1.8 To implement the CDIS, a practical strategy was adopted by the IMF, made up of four main pillars. The first pillar was the production of the CDIS Guide finalized in 2010 (and now updated by this Guide).10 The second pillar was the extension of invitations to participate in the CDIS to all members of the IMF and some nonmembers (this step was undertaken in 2007). The third pillar involved training and workshops on a broad regional basis over the period 2008–2012, with the goal of facilitating participation in the CDIS of a large number of developed, developing, and emerging market economies around the world. The fourth pillar was the involvement of international and regional organizations in actively promoting the CDIS with their member states.

1.9 The CDIS is carried out annually and the IMF is making continuous efforts to broaden participation and improve the quality of reported data. As part of these efforts, STA contacted selected CDIS participants in 2013–2014 to bring to their attention large bilateral asymmetries between CDIS data reported by them and data reported by their main counterpart economies (see more about this initiative in Chapter 6). For the dissemination of CDIS data and metadata, STA released in December 2014 an updated CDIS website (http://data.imf.org/CDIS) featuring maps, tables, and relevant documents as well as new web tools that allow users to customize data downloads. Additionally, the IMF continuously provides advice and training on direct investment through the IMF headquarters and regional courses and workshops, and technical assistance, as part of STA’s capacity building work program.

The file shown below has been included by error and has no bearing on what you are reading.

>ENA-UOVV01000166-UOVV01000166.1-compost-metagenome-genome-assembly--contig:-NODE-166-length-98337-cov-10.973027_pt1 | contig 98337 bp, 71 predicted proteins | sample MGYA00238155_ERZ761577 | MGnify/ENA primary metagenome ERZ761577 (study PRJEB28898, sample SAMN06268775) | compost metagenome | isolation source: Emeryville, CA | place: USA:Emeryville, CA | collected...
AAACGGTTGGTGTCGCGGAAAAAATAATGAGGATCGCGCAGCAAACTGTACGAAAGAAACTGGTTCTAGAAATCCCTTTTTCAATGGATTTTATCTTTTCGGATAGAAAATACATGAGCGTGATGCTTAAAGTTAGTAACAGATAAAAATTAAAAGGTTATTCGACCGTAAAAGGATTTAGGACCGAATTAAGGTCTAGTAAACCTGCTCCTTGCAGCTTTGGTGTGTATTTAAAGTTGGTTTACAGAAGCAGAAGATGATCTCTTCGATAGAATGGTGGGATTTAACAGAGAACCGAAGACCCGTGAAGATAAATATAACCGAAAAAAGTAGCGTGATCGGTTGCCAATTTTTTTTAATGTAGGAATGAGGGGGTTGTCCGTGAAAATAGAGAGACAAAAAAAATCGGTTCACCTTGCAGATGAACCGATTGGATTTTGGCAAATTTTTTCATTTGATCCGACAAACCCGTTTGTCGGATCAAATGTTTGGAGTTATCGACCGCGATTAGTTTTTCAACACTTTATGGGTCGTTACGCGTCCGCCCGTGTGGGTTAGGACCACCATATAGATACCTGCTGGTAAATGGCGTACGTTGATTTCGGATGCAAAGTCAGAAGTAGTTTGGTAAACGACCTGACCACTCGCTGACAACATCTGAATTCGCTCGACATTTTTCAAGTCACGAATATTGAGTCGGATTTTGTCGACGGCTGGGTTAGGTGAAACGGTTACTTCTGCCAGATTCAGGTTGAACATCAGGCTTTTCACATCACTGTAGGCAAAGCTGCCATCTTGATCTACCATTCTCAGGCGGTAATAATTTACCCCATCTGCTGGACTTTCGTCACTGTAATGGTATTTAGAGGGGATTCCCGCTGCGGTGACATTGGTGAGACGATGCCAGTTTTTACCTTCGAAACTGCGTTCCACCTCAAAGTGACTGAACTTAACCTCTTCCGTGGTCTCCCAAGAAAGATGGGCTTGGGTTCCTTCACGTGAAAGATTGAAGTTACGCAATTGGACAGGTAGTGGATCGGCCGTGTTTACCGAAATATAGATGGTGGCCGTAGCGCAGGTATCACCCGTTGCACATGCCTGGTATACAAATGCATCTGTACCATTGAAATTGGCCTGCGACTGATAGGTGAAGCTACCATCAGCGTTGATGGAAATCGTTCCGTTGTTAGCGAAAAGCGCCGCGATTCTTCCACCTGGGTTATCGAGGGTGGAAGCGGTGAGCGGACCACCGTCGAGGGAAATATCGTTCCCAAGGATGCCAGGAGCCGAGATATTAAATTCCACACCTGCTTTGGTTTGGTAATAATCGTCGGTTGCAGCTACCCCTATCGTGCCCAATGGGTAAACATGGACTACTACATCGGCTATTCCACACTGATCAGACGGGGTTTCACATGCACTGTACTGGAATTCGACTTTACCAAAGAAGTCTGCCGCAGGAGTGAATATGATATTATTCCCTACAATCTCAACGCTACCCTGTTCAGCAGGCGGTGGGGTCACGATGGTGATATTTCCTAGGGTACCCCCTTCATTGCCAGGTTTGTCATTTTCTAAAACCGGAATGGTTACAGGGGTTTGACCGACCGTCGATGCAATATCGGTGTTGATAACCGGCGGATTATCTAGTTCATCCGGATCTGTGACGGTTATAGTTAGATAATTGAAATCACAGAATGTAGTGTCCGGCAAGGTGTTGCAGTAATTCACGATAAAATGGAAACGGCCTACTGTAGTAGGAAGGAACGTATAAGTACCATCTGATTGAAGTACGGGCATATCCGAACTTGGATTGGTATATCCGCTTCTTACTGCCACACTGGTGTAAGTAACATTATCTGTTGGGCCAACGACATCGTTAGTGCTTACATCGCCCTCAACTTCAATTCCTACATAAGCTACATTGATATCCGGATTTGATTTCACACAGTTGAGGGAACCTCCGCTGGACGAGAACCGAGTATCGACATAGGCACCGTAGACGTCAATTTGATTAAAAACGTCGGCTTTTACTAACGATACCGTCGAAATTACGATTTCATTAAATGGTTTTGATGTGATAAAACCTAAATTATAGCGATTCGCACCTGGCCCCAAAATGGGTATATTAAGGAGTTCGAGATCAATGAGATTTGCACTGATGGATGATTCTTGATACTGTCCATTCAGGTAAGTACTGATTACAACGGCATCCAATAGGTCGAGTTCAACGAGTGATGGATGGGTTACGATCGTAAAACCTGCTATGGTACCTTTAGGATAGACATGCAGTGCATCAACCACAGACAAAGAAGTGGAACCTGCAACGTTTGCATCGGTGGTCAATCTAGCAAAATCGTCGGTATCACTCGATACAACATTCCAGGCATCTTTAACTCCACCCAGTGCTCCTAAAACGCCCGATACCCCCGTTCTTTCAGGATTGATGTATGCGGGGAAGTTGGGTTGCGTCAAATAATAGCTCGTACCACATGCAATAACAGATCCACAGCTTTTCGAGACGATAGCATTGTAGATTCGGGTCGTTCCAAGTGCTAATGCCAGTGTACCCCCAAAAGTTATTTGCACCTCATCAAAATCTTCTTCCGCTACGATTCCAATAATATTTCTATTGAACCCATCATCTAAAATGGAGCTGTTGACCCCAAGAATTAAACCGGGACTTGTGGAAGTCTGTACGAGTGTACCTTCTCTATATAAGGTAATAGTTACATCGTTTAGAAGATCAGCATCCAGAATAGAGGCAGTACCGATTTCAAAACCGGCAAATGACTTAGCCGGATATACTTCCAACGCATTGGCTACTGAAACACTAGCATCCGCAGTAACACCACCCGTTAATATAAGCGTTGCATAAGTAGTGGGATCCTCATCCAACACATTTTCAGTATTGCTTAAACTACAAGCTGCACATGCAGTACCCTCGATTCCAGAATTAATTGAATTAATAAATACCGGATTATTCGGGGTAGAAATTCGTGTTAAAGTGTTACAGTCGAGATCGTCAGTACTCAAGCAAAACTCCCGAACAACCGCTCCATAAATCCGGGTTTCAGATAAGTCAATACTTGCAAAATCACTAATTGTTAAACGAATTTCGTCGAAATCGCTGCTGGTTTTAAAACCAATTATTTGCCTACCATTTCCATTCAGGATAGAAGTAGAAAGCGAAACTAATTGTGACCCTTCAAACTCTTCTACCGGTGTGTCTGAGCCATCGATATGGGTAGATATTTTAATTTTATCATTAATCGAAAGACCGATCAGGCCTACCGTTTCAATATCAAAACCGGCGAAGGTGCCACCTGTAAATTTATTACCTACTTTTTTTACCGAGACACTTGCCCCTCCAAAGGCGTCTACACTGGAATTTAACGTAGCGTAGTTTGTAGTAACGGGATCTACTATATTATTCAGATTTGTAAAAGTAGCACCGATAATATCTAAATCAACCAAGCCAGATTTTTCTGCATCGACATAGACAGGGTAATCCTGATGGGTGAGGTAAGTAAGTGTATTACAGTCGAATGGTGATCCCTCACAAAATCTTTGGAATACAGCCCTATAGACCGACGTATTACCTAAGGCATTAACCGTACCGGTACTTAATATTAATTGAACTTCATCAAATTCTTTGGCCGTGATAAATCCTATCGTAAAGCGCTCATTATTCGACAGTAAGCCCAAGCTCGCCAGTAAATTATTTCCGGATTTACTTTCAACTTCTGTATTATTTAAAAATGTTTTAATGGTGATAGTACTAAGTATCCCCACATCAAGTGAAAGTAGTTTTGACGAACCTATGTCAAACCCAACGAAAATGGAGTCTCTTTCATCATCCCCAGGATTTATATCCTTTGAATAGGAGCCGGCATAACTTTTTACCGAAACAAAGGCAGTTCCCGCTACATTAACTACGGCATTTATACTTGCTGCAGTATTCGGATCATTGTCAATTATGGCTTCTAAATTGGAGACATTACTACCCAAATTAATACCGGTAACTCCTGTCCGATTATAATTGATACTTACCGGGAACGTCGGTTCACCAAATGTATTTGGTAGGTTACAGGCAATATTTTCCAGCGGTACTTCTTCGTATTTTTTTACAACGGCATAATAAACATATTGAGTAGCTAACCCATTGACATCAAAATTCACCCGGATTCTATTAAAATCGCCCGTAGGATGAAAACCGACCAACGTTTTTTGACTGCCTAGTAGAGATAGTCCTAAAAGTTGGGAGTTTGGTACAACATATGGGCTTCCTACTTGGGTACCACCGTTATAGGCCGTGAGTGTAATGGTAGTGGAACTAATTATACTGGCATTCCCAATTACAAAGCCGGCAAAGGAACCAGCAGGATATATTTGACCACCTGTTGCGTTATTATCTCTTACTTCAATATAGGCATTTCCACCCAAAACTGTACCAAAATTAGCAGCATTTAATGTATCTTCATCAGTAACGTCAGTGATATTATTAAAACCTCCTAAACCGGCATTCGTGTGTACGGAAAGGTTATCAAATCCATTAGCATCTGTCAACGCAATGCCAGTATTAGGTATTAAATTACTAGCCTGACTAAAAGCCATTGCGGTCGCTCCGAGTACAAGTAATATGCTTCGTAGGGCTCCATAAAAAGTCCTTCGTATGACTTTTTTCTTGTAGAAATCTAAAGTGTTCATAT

1.10 The Special Data Dissemination Standard (SDDS) Plus11 was established in 2012. The SDDS Plus includes nine additional data categories that an adhering economy commits to fully observe by the end of 2019. These data categories include, among others, participation in CDIS.12